Use This Garden Glove Buying Guide to Find the Perfect Protectors

Safeguard your hands when working outdoors by following these tips for choosing the right gloves for the job.

It doesn't take long for outdoor work to take a toll on your hands, but wearing the garden gloves suitable for each task will help you enjoy planting, pruning, and harvesting without hurting your hands. Investing in more than one style of glove that fits well and holds up to the task at hand (no pun intended) means you'll be comfortable longer and reduce the risk of injury or exposure to infection-causing pathogens. In addition, if you have allergies or sensitive skin, garden gloves can help protect your hands from plants like stinging nettle that can be irritating.

Durability is important, but perhaps even more important is the fit of the garden gloves. If they're too big or loose, you won't have the dexterity you need, and gripping tools and plants properly could be tricky. They should have a snug or adjustable cuff to keep soil and debris from falling inside the glove. While gloves should fit snugly if they're too tight, they'll limit your movements and wear out more quickly.

Best Gloves for Planting, Weeding, and Harvesting

person pulling on gardening gloves
Dean Schoeppner

Some garden tasks require the ability to feel textures or carefully grip tiny seeds or delicate plants. Gloves that are thin, snug, and flexible work best for these activities. Stretchable synthetic knit fabric gloves that are partially dipped in nitrile are the garden gloves perfect for general gardening tasks and can be washed and line-dried when necessary.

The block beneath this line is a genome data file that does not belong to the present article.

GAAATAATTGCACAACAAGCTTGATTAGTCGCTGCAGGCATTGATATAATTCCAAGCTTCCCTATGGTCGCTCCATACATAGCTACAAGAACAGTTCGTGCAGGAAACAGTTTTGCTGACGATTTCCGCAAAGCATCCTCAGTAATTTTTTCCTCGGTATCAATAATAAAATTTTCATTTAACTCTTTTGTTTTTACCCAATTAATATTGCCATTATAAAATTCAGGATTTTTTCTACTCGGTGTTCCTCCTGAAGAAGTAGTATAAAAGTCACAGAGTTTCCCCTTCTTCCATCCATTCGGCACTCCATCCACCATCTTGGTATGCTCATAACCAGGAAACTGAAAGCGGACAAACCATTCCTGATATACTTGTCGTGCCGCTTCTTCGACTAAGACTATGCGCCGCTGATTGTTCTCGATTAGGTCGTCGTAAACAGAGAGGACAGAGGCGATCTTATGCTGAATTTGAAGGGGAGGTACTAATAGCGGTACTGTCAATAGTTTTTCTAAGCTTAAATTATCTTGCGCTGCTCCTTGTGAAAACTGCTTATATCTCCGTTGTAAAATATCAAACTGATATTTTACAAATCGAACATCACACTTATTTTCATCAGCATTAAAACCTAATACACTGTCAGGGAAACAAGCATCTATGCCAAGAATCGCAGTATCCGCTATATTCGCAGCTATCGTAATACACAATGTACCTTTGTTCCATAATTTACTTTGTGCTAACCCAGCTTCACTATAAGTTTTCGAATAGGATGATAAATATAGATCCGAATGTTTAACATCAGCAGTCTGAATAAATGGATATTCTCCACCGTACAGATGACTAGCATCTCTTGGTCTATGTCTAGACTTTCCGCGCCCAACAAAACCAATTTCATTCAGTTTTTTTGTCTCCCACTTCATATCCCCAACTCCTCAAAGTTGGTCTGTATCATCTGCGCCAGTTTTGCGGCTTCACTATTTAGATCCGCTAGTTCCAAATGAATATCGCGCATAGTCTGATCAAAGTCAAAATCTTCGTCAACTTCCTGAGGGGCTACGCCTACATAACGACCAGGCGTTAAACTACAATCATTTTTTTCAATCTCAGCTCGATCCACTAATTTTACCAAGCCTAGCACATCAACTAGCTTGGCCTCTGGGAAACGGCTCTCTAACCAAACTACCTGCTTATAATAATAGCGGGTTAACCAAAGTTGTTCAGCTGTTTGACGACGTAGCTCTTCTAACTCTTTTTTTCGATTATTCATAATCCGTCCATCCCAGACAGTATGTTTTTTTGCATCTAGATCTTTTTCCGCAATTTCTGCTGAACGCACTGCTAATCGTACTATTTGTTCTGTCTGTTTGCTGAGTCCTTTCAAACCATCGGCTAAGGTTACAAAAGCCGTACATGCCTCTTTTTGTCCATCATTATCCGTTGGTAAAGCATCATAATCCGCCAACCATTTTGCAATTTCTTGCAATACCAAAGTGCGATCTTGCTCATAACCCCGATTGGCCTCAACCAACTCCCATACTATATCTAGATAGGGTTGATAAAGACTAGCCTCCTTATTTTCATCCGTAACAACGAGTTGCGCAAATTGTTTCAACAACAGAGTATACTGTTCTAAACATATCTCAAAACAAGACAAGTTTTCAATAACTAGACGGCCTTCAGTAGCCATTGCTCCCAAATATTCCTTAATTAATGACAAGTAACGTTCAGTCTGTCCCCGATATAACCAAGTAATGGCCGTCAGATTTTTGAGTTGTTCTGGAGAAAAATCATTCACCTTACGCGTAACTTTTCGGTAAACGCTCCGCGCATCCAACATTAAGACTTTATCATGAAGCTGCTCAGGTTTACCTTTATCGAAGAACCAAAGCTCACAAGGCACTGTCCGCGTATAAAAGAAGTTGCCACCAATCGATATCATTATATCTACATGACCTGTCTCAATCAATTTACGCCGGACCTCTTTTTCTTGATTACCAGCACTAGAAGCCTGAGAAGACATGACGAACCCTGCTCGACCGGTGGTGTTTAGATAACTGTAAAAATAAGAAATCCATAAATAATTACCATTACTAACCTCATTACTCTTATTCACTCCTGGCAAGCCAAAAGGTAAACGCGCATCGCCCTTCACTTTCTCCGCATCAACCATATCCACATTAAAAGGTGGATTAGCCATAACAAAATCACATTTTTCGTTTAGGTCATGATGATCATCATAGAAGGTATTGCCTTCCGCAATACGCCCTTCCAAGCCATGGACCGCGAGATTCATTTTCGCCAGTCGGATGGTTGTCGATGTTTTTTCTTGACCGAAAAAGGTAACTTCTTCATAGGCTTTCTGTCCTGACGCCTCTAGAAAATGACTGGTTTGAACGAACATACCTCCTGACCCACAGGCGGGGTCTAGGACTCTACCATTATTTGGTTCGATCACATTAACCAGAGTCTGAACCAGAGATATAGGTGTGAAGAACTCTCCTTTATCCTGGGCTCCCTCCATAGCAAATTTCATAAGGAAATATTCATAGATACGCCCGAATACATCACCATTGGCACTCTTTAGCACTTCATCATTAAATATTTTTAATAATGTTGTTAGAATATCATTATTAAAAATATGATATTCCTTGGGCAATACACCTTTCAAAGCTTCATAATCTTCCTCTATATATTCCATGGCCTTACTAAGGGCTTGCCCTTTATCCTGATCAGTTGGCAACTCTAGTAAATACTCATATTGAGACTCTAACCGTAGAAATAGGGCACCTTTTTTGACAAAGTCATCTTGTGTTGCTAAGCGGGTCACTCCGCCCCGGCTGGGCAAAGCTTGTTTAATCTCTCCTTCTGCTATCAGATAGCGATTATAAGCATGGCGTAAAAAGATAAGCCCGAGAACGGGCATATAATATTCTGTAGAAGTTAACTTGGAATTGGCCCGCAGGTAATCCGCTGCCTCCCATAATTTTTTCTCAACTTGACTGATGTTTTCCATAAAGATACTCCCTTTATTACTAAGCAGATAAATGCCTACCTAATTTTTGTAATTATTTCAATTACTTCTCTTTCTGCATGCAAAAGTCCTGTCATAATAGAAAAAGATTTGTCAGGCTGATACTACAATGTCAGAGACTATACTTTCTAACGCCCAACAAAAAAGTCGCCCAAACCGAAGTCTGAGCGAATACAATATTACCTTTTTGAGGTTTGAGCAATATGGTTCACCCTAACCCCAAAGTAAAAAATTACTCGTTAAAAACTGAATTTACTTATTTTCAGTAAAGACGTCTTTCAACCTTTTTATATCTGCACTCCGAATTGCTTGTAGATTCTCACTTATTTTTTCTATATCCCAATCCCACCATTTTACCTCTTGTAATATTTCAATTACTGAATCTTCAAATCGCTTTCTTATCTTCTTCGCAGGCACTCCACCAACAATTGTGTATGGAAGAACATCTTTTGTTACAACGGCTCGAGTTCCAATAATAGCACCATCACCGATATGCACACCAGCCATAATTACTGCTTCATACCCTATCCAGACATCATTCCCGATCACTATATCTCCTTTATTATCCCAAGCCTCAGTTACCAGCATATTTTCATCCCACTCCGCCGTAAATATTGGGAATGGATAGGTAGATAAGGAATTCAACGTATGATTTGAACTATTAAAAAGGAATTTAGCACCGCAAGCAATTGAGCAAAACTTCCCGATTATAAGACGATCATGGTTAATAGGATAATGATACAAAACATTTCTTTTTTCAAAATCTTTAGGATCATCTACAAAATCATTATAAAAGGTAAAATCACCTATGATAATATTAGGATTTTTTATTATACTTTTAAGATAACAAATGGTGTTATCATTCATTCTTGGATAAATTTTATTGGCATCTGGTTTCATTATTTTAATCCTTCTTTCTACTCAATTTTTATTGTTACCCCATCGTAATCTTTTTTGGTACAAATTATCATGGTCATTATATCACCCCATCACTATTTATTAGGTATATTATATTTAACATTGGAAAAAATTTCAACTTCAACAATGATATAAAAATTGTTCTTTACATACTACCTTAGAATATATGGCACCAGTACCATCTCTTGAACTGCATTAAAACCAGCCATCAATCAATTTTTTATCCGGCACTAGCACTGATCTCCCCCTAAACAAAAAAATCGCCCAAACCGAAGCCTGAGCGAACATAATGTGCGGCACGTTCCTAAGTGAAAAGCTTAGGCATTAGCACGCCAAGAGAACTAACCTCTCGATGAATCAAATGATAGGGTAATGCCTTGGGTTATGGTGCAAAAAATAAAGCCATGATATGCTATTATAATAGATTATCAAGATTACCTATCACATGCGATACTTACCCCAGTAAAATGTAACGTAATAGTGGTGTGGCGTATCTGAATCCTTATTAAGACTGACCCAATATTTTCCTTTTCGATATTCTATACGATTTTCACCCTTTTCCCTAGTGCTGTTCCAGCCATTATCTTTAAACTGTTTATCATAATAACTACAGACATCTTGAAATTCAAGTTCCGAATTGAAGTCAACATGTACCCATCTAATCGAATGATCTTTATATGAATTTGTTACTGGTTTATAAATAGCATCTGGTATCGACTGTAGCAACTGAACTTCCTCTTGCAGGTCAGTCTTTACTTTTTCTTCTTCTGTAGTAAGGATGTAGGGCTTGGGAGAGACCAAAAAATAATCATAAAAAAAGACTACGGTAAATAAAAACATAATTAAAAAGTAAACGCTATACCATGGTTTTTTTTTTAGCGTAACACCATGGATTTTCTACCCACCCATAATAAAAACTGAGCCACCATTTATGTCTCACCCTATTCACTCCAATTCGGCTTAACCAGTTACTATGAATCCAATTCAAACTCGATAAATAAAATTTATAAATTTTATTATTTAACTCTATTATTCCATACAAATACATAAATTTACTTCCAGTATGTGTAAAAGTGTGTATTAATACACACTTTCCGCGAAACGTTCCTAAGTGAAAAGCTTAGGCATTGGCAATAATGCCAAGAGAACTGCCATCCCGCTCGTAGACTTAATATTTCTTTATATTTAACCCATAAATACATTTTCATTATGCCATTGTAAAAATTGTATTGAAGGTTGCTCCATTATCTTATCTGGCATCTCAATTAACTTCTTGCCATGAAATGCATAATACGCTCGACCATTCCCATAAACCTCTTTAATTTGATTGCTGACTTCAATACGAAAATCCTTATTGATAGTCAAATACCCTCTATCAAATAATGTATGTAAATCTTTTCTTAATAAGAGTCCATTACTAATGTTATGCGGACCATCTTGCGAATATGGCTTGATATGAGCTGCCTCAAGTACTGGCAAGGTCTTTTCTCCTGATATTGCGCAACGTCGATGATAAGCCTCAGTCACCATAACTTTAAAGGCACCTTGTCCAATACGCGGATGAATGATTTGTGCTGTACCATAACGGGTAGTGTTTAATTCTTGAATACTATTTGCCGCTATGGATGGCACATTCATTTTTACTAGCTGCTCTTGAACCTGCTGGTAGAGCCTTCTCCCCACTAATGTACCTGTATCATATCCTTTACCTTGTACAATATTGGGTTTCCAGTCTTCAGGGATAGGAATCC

Test Garden Tip: Lightweight yet durable, nitrile-dipped gloves usually come in a variety of colors and are inexpensive, so you can keep several pairs on hand whenever you need them.

Lightweight goatskin leather or synthetic leather gloves ($9, Home Depot) are also a great choice and generally last well for more than one season. Although inexpensive, lightweight cotton fabrics can quickly get soggy while going about your garden tasks and don't hold up well over time.

Best Gloves for Digging and Working with Stones or Pavers

hand in gardening glove on shovel handle
Dean Schoeppner

If you're planning to lay a patio or edge a bed with bricks or stones, you'll need garden gloves that offer extra protection for your fingertips. You'll also need gloves that aren't quickly worn by rough hardscape materials or gravel. Fit is essential here, but you'll have to give up some dexterity to gain important durability and protection.

Look for gloves that offer extra protection for knuckles, fingertips, and palms and have adjustable or snug elastic wrists. Leather or synthetic leather garden or work gloves ($13, Home Depot) will work well.

Best Gloves for Pruning and Working with Thorny Plants

Even if you don't grow roses, you may need a pair of rose gloves with a long gauntlet ($28, Home Depot) when pruning or weeding out thorny plants. These garden gloves include an extended cuff to protect most of your forearm. Some rose gauntlets have reinforced palms or fingertips, but if the gauntlet is lightweight goatskin or fabric, you'll probably come away with scratches. Make sure the glove material is tough enough to resist punctures.

Best Gloves for Pesticide Application

Applying chemicals to your garden and yard (even if they're pretty safe) means you'll need protective gear. Nonabsorbent gloves are essential for safe pesticide and herbicide application. Look for latex or neoprene-coated gloves or nitrile-dipped gloves ($28, Home Depot) that protect the back of your hand and palm.

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